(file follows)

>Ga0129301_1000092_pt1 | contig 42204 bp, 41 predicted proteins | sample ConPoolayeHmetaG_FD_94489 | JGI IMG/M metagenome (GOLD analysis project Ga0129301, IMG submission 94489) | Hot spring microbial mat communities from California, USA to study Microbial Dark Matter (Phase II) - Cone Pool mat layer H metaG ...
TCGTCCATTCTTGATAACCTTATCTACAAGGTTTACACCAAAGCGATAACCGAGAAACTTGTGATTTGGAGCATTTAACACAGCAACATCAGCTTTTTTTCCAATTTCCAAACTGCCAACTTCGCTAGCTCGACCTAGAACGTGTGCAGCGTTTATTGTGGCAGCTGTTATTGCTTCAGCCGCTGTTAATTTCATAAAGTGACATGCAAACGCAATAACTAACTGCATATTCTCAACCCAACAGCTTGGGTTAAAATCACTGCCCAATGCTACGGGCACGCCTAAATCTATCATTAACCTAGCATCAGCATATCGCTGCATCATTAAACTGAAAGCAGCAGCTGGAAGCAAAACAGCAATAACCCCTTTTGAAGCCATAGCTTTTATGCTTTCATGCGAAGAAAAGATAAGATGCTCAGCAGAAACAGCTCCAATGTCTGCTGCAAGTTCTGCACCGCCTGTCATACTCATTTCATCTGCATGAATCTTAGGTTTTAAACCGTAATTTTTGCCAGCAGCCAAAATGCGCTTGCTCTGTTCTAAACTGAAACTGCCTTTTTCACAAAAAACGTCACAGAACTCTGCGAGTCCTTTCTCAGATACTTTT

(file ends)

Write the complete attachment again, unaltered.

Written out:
>Ga0129301_1000092_pt1 | contig 42204 bp, 41 predicted proteins | sample ConPoolayeHmetaG_FD_94489 | JGI IMG/M metagenome (GOLD analysis project Ga0129301, IMG submission 94489) | Hot spring microbial mat communities from California, USA to study Microbial Dark Matter (Phase II) - Cone Pool mat layer H metaG ...
TCGTCCATTCTTGATAACCTTATCTACAAGGTTTACACCAAAGCGATAACCGAGAAACTTGTGATTTGGAGCATTTAACACAGCAACATCAGCTTTTTTTCCAATTTCCAAACTGCCAACTTCGCTAGCTCGACCTAGAACGTGTGCAGCGTTTATTGTGGCAGCTGTTATTGCTTCAGCCGCTGTTAATTTCATAAAGTGACATGCAAACGCAATAACTAACTGCATATTCTCAACCCAACAGCTTGGGTTAAAATCACTGCCCAATGCTACGGGCACGCCTAAATCTATCATTAACCTAGCATCAGCATATCGCTGCATCATTAAACTGAAAGCAGCAGCTGGAAGCAAAACAGCAATAACCCCTTTTGAAGCCATAGCTTTTATGCTTTCATGCGAAGAAAAGATAAGATGCTCAGCAGAAACAGCTCCAATGTCTGCTGCAAGTTCTGCACCGCCTGTCATACTCATTTCATCTGCATGAATCTTAGGTTTTAAACCGTAATTTTTGCCAGCAGCCAAAATGCGCTTGCTCTGTTCTAAACTGAAACTGCCTTTTTCACAAAAAACGTCACAGAACTCTGCGAGTCCTTTCTCAGATACTTTT